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Who’s heading to the Hall in 2022?

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It’s time to talk Cooperstown.

The 2021 ballot has landed, with the Baseball Writers Association of America (BBWAA) preparing to cast their votes for the players who will join the immortals of the game with plaques hanging in Cooperstown. The electees from this ballot – plus any added to the roll by the Early Baseball Era and/or the Golden Days Era committees – will have their day in the sun at the Baseball Hall of Fame in July of 2022.

For the first time in recent memory, the writers did not elect anyone; no player received the requisite 75% of the vote. The closest was Curt Schilling, who was less than 4% away. However, this was after a prolific stretch in which the BBWAA voted in 22 players in seven years. Now, with a less crowded ballot, we get to see what happens next, for holdovers and newcomers alike.

Let’s talk about those newcomers, because we have a couple of headliners who may or may not make it on the first ballot, though the lack of surety comes from different places.

First and foremost, we have to talk about Alex Rodriguez. By the numbers, A-Rod is a lock. He’s all over the all-time leaderboards – fourth in homers (696) and RBI (2,086), eighth in runs scored (2,021). He slashed .295/.380/.550 for his career, putting up 3,115 times. He won three MVP awards and finished second twice, making 14 All-Star teams along the way. His career WAR of 117.5 is 12th all time, nestled snugly between Ted Williams and Lou Gehrig. He is one of just four MLB players to put up a 40/40 season, alongside Jose Canseco, Barry Bonds and Alfonso Soriano.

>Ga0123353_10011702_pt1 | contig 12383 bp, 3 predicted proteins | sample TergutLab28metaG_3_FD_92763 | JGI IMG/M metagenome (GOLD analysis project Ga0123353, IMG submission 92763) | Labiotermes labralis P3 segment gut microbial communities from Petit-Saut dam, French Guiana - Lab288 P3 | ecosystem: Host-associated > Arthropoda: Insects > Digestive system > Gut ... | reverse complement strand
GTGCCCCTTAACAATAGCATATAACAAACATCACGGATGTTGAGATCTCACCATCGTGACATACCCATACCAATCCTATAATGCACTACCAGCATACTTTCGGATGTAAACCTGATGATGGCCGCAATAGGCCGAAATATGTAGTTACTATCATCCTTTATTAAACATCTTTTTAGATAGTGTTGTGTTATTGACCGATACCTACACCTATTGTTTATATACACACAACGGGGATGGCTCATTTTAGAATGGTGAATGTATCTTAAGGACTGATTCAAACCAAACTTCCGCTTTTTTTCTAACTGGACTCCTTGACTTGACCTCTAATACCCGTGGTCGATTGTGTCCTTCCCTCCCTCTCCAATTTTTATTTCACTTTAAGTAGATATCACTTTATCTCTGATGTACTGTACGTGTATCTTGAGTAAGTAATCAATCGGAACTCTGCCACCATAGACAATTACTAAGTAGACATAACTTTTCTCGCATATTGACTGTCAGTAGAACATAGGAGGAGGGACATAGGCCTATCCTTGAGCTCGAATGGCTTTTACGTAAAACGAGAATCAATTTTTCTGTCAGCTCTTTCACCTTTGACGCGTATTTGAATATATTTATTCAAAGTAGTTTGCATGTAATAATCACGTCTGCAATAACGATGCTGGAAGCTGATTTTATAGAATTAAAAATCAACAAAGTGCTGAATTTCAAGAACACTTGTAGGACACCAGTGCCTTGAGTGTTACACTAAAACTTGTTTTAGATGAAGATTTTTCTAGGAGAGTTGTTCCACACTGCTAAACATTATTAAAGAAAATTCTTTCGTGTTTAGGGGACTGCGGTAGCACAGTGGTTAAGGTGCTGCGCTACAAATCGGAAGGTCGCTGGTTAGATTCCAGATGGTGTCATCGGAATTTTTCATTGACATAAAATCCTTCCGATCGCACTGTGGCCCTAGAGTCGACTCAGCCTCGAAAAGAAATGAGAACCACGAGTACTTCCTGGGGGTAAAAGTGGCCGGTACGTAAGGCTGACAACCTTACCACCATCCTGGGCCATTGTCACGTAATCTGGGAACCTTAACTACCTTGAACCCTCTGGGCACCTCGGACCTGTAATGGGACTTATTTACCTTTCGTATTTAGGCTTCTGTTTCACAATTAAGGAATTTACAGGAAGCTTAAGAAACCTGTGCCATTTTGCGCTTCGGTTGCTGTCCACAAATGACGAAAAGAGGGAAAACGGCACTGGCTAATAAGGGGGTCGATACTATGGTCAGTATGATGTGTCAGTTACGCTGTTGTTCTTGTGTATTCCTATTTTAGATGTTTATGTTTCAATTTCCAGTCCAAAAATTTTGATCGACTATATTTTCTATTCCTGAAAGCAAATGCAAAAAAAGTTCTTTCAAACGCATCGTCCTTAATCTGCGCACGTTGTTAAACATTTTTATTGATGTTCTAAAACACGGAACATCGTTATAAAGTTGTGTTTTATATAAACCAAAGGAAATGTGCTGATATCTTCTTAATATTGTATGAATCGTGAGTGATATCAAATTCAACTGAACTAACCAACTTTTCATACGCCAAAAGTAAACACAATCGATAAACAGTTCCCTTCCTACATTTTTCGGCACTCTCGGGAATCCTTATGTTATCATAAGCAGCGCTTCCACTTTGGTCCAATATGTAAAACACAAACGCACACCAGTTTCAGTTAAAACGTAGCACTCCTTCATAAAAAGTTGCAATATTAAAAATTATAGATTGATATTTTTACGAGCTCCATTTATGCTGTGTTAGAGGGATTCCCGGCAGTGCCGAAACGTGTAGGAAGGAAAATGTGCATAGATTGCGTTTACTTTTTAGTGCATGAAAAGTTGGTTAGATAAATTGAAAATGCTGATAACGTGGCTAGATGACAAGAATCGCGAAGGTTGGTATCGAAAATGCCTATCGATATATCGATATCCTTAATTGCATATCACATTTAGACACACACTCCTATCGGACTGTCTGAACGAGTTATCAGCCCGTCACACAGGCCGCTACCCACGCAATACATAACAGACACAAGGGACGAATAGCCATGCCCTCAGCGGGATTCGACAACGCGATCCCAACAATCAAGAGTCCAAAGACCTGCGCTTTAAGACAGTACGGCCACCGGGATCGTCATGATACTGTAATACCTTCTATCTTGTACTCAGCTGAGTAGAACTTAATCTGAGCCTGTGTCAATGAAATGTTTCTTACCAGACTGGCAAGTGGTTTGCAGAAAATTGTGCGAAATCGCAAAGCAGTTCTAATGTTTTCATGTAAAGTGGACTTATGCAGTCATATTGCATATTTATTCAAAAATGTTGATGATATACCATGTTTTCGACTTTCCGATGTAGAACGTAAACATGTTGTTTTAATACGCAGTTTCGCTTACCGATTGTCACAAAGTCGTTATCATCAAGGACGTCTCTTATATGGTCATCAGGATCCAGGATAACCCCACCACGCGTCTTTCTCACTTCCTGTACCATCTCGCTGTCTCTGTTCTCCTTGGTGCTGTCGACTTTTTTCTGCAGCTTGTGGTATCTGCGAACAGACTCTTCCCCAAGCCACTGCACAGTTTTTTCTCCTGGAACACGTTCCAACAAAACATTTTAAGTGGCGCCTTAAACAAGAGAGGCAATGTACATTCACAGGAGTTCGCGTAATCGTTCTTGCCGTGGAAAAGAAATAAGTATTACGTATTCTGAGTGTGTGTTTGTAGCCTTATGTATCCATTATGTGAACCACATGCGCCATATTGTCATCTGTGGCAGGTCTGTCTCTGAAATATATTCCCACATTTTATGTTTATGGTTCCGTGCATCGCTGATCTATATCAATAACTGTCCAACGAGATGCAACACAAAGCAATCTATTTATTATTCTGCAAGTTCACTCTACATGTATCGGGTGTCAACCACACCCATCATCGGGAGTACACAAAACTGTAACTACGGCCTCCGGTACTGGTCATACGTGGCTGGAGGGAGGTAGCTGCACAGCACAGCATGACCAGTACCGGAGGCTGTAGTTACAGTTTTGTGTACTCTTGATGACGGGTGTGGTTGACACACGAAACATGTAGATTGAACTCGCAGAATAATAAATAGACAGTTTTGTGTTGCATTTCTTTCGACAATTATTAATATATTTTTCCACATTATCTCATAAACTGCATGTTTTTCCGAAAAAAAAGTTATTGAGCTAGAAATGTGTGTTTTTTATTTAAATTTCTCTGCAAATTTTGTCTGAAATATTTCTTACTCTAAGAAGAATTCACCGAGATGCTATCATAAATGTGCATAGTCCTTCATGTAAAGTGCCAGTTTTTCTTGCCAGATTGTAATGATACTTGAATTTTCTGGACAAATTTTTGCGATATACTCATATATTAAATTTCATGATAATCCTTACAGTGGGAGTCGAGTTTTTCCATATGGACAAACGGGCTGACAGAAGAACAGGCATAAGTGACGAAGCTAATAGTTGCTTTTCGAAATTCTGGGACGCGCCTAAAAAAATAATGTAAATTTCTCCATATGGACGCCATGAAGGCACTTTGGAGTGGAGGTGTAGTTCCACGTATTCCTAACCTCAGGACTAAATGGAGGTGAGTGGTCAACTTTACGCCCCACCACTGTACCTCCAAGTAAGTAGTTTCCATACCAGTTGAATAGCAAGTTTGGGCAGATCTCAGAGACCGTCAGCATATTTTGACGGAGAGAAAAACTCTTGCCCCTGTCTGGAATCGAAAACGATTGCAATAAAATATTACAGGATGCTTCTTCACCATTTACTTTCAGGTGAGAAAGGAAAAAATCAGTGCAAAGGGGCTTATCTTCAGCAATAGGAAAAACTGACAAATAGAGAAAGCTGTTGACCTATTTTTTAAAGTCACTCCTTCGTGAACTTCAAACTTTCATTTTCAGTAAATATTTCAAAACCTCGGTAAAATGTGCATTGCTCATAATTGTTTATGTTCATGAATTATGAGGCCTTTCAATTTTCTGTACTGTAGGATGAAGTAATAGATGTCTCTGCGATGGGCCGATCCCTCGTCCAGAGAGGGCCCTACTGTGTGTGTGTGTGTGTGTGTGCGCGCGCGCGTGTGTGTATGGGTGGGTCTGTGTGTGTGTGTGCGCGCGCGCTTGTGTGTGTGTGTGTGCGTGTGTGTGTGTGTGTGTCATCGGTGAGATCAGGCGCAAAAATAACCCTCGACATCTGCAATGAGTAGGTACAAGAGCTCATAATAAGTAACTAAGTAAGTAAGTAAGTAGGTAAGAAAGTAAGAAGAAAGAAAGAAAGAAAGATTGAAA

But Rodriguez is also tarred with the PED brush, having served a year-long suspension for his connection to the Biogenesis Clinic in 2014 after testing positive on at least one occasion a decade prior. It’s a long history of steroid allegations with A-Rod, with a lot of smoke and more than a little fire. Will voters look past that and vote him in? Not on the first ballot, I’d wager – particularly now that this is the final year on the ballot for noted PED casualties Bonds and Roger Clemens.

In addition, we’ve got David Ortiz, beloved Boston Red Sox icon. Big Papi was the face of the franchise for over a decade, putting up massive numbers in both the regular season and the playoffs. Slow to develop, Ortiz was already 27 when he arrived in Boston after a couple of OK seasons in Minnesota. In the 14 years that followed, Ortiz would become a legend. His numbers are great – he hit 541 homers and had 2,472 hits, driving in 1,768 runs and scoring 1,419; overall, he slashed .286/.380/.552. He never won a league MVP, but won an ALCS and World Series MVP as he helped the Red Sox break their longstanding championship curse (and win a couple more along the way). Oh, and he may have had one of the greatest mic drop last seasons of all time.

However, Ortiz comes with his own steroid shadows, though admittedly not nearly as deep and thorough as those cast by Rodriguez. At the very least, there’s enough plausible deniability there that if a writer wants to vote for Ortiz, they can justify it. And some will ding Ortiz for playing the vast majority of his career as a DH, viewing him as less than a complete player. Still, I think the combination of persona, postseason success and some great offensive numbers gets him in on the first ballot, though it seems likely it’ll be tight.

From there, the ballot features a surprising number of new entrants who had very good careers and may stick around on the ballot for a while, but ultimately won’t make the cut.